Successful with phones & drones, Parrot ponders farming
How did a car telephony specialist end up developing little pilotless spy planes? Furthermore, how has it turned drones into its fastest-growing business?
Business transformation stories are often told by executives as the outcome of their best-laid plans. The truth is usually closer to serendipity. Henri Seydoux, a 54-year old French entrepreneur, boldly admits this.
When asked why he did drones, Parrot’s founder and CEO told us in an interview here, "It’s because I’m crazy. Everyone at this company was against the idea."
Drone development at Parrot — an effort that began in stealth mode nine years ago — led to the January 2010 launch of Parrot AR.Drone, a radio-controlled flying quadcopter.
From mini-drones to flying camera drones
According to Parrot, third-quarter drone revenue increased 130% from the same period last year. In fact, the drone segment provided 44% of the company’s overall revenue in the third quarter of 2014, bringing in €27.7 million ($34 million).
Though 87% of its drones are sold for consumers, revenue from commercial and civil drones are rising steadily.
Last month, Parrot launched its €499 Parrot Bebop Drone — which Seydoux calls a "flying GoPro" — in addition to mini drones (the €159 Jumping Sumo MiniDrone and the €99 Rolling Spider MiniDrone).
The Bebop Drone, which does not use a GoPro camera, leverages the Parrot engineering team’s unique software skills to capture well-stabilized HD video images.
Seydoux said two things are necessary in making something like the Bebop Drone. "First, the drone needs to fly well. Second, we have to make a very good camera." But making a drone that can fly in a stable manner isn’t easy. Maneuvering the propellers’ motor speed is the only means of keeping the drone flying smoothly.
"At Parrot, we like to think we are good at software," he said. But when it comes to mechanical designs, "not so much." The device uses a fish-eye lens to capture a 180-degree video image. Yannick Levy, the former DiBcom CEO who joined Parrot in 2011, said Parrot software running on a GPU flattens the image, selects and stitches the images to make the video footage look steady.
When flying outdoors in wind and in other conditions, Seydoux said, the Bebop Drone "shakes a lot." But the camera drone can produce steady video without adding extra parts or components to the drone or making it heavier. "We depend on our software" to compensate for any potential weaknesses.
Levy, now executive vice president for business development at Parrot, acknowledged that a lot of his time is spent developing Parrot’s drone business, especially in commercial and civil drones. "In many ways, drones are turning into flying robots," he said. Commercial drones are now being applied, not only for surveillance, but also for mapping and agriculture.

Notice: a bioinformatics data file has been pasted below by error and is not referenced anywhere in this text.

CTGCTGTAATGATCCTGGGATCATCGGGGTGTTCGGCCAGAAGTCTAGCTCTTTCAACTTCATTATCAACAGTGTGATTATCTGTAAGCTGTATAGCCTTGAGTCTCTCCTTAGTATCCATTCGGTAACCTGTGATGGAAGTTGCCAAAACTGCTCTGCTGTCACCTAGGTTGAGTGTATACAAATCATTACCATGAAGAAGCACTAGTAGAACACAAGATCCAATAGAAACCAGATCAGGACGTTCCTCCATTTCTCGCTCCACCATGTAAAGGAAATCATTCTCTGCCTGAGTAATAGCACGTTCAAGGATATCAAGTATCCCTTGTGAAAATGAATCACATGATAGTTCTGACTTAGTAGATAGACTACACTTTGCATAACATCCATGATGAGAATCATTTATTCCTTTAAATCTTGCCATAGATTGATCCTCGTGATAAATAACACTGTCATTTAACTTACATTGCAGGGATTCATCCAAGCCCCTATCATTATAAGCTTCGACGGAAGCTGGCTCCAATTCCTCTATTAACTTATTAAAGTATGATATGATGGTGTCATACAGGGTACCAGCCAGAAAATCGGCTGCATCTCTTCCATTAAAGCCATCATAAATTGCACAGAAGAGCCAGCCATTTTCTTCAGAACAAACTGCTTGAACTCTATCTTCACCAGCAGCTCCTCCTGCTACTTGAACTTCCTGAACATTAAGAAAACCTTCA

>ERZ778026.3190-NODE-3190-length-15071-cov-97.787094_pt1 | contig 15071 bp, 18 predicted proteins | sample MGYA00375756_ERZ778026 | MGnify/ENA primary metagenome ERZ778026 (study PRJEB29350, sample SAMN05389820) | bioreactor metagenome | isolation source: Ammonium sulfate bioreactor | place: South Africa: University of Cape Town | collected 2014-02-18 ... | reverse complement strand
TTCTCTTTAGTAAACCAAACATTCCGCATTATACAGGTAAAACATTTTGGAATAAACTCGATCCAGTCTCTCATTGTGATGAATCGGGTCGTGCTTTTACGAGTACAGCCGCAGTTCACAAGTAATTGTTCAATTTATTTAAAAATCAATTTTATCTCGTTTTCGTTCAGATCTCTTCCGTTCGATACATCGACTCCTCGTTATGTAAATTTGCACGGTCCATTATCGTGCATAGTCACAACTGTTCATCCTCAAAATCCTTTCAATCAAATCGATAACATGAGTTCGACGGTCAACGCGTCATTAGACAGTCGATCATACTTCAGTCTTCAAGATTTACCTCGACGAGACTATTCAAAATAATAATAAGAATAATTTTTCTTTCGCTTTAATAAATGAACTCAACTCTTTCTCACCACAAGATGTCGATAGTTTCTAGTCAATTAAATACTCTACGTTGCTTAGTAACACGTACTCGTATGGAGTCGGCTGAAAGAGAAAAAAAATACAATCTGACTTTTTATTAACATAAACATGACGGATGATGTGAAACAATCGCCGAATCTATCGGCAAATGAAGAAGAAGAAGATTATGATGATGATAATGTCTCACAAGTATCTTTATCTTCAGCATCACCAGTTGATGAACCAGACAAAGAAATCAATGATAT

"Drones can carry a lot of payloads," such as image sensors, ultrasound, laser, and vision mapping. When sensor data is combined with the brain of a drone, it can, for example, calculate nitrogen levels in crops. It can visualize and map out the fields, determine soil and crop health, and prescribe the necessary level of fertilizer.
Beyond the company’s wireless, hands-free headphone, Zik2.0, and a wireless stereo audio system called Zikmu Solo, Parrot is pushing its Internet of Things devices, not in fitness or health, but in the agricultural field.
In an urban setting, it means potted plants and flowers on a terrace or balcony. This year, Parrot rolled out Flower Power, "the first intelligent wireless sensor" applied to gardens.
The battery-operated, Bluetooth-enabled wireless sensor unit is designed to connect to a Bluetooth LE-enabled iOS device. One can place it in the soil next to a plant and correlate it with the Parrot plant database. It monitors and collects data on soil moisture, sunlight, temperature, and fertilizer. It will diagnose any issues and help the user monitor the plant’s needs for long-term care.
Parrot plans to launch a couple of new products — suspected to be related to gardening — at CES. But the company isn’t giving out any more information until the announcement.
Spread too thin?
With close to 900 employees, half of them engaged in R&D, Parrot might be getting spread too thin. After all, drones, automotive infotainment systems, and wireless sensors for gardening are very different businesses.
But using connectivity as a common thread, Seydoux said he is aware that his devices are naturally taking Parrot into the business of collecting data.
If Flower Power becomes popular, the wireless sensor data collected every 15 minutes could eventually morph into more accurate weather data, he said.
But how is Parrot planning to respond to the inevitable privacy, security, and safety issues presented by drones and other connected devices?
"As a company, we follow the rules. But eventually, it is in the hands of the users of our devices, who are responsible for using them appropriately," he said. "We can’t put a policeman at each drone."
Do drones face a backlash for violating privacy? "No. Not really. I have yet to see naked celebrities shot by camera drones."
The irony of this statement, especially coming from Seydoux, is that his daughter, the actress Léa Seydoux, will be exposed quite publicly (and perhaps overflown by a few pararazzi-operated drones) in the next James Bond film.
— Junko Yoshida, Chief International Correspondent, EE Times